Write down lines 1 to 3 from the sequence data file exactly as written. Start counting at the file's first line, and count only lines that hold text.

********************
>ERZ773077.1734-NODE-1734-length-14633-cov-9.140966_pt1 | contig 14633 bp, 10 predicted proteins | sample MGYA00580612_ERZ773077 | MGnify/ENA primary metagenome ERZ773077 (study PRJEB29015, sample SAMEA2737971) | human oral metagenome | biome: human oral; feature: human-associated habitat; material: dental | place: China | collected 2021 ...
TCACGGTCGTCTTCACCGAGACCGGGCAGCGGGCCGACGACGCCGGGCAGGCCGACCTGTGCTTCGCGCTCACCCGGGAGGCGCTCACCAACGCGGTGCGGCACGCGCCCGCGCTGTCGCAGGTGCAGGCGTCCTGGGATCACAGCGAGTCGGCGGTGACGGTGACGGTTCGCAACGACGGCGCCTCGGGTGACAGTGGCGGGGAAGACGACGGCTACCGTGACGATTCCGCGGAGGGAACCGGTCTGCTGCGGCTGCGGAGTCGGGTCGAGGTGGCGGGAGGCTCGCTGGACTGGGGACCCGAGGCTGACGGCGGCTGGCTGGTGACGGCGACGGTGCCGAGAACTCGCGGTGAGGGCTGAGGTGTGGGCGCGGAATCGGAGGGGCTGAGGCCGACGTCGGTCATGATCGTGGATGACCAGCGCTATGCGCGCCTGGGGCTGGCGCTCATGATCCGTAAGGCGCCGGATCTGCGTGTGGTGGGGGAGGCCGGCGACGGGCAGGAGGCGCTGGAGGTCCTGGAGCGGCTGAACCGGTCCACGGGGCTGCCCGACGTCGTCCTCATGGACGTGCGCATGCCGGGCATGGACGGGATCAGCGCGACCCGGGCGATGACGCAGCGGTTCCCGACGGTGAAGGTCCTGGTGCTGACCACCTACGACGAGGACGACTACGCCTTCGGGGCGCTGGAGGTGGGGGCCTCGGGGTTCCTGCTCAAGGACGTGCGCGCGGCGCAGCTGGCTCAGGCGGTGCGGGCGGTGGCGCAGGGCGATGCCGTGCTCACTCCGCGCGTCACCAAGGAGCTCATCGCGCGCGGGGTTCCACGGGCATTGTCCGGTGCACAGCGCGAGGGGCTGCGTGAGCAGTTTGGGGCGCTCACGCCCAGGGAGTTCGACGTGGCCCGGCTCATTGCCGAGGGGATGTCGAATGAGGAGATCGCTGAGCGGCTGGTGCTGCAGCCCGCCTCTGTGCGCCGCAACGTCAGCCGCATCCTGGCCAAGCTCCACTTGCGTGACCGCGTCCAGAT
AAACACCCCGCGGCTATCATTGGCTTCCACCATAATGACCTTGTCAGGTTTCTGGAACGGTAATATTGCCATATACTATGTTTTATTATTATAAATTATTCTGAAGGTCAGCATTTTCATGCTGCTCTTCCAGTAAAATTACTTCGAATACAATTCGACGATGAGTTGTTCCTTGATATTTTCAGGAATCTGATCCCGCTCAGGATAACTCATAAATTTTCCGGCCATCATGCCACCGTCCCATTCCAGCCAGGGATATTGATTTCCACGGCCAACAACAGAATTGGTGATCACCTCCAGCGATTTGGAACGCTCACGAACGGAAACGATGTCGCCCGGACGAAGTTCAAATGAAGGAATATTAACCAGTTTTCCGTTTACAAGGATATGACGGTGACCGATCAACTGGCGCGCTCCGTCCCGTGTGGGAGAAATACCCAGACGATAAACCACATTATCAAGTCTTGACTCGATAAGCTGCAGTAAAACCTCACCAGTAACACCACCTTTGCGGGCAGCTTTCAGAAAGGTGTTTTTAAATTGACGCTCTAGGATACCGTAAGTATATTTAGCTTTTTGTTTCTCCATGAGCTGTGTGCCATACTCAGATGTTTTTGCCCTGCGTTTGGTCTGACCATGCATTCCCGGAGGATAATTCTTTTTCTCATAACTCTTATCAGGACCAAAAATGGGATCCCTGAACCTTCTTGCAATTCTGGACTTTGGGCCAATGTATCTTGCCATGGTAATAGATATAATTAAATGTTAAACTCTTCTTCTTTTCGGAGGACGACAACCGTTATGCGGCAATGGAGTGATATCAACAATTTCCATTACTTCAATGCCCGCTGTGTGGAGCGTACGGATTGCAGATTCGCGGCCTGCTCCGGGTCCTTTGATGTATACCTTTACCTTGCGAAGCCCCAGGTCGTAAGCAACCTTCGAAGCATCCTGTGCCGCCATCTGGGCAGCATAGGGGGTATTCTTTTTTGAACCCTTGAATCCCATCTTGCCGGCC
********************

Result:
>ERZ773077.1734-NODE-1734-length-14633-cov-9.140966_pt1 | contig 14633 bp, 10 predicted proteins | sample MGYA00580612_ERZ773077 | MGnify/ENA primary metagenome ERZ773077 (study PRJEB29015, sample SAMEA2737971) | human oral metagenome | biome: human oral; feature: human-associated habitat; material: dental | place: China | collected 2021 ...
TCACGGTCGTCTTCACCGAGACCGGGCAGCGGGCCGACGACGCCGGGCAGGCCGACCTGTGCTTCGCGCTCACCCGGGAGGCGCTCACCAACGCGGTGCGGCACGCGCCCGCGCTGTCGCAGGTGCAGGCGTCCTGGGATCACAGCGAGTCGGCGGTGACGGTGACGGTTCGCAACGACGGCGCCTCGGGTGACAGTGGCGGGGAAGACGACGGCTACCGTGACGATTCCGCGGAGGGAACCGGTCTGCTGCGGCTGCGGAGTCGGGTCGAGGTGGCGGGAGGCTCGCTGGACTGGGGACCCGAGGCTGACGGCGGCTGGCTGGTGACGGCGACGGTGCCGAGAACTCGCGGTGAGGGCTGAGGTGTGGGCGCGGAATCGGAGGGGCTGAGGCCGACGTCGGTCATGATCGTGGATGACCAGCGCTATGCGCGCCTGGGGCTGGCGCTCATGATCCGTAAGGCGCCGGATCTGCGTGTGGTGGGGGAGGCCGGCGACGGGCAGGAGGCGCTGGAGGTCCTGGAGCGGCTGAACCGGTCCACGGGGCTGCCCGACGTCGTCCTCATGGACGTGCGCATGCCGGGCATGGACGGGATCAGCGCGACCCGGGCGATGACGCAGCGGTTCCCGACGGTGAAGGTCCTGGTGCTGACCACCTACGACGAGGACGACTACGCCTTCGGGGCGCTGGAGGTGGGGGCCTCGGGGTTCCTGCTCAAGGACGTGCGCGCGGCGCAGCTGGCTCAGGCGGTGCGGGCGGTGGCGCAGGGCGATGCCGTGCTCACTCCGCGCGTCACCAAGGAGCTCATCGCGCGCGGGGTTCCACGGGCATTGTCCGGTGCACAGCGCGAGGGGCTGCGTGAGCAGTTTGGGGCGCTCACGCCCAGGGAGTTCGACGTGGCCCGGCTCATTGCCGAGGGGATGTCGAATGAGGAGATCGCTGAGCGGCTGGTGCTGCAGCCCGCCTCTGTGCGCCGCAACGTCAGCCGCATCCTGGCCAAGCTCCACTTGCGTGACCGCGTCCAGAT
AAACACCCCGCGGCTATCATTGGCTTCCACCATAATGACCTTGTCAGGTTTCTGGAACGGTAATATTGCCATATACTATGTTTTATTATTATAAATTATTCTGAAGGTCAGCATTTTCATGCTGCTCTTCCAGTAAAATTACTTCGAATACAATTCGACGATGAGTTGTTCCTTGATATTTTCAGGAATCTGATCCCGCTCAGGATAACTCATAAATTTTCCGGCCATCATGCCACCGTCCCATTCCAGCCAGGGATATTGATTTCCACGGCCAACAACAGAATTGGTGATCACCTCCAGCGATTTGGAACGCTCACGAACGGAAACGATGTCGCCCGGACGAAGTTCAAATGAAGGAATATTAACCAGTTTTCCGTTTACAAGGATATGACGGTGACCGATCAACTGGCGCGCTCCGTCCCGTGTGGGAGAAATACCCAGACGATAAACCACATTATCAAGTCTTGACTCGATAAGCTGCAGTAAAACCTCACCAGTAACACCACCTTTGCGGGCAGCTTTCAGAAAGGTGTTTTTAAATTGACGCTCTAGGATACCGTAAGTATATTTAGCTTTTTGTTTCTCCATGAGCTGTGTGCCATACTCAGATGTTTTTGCCCTGCGTTTGGTCTGACCATGCATTCCCGGAGGATAATTCTTTTTCTCATAACTCTTATCAGGACCAAAAATGGGATCCCTGAACCTTCTTGCAATTCTGGACTTTGGGCCAATGTATCTTGCCATGGTAATAGATATAATTAAATGTTAAACTCTTCTTCTTTTCGGAGGACGACAACCGTTATGCGGCAATGGAGTGATATCAACAATTTCCATTACTTCAATGCCCGCTGTGTGGAGCGTACGGATTGCAGATTCGCGGCCTGCTCCGGGTCCTTTGATGTATACCTTTACCTTGCGAAGCCCCAGGTCGTAAGCAACCTTCGAAGCATCCTGTGCCGCCATCTGGGCAGCATAGGGGGTATTCTTTTTTGAACCCTTGAATCCCATCTTGCCGGCC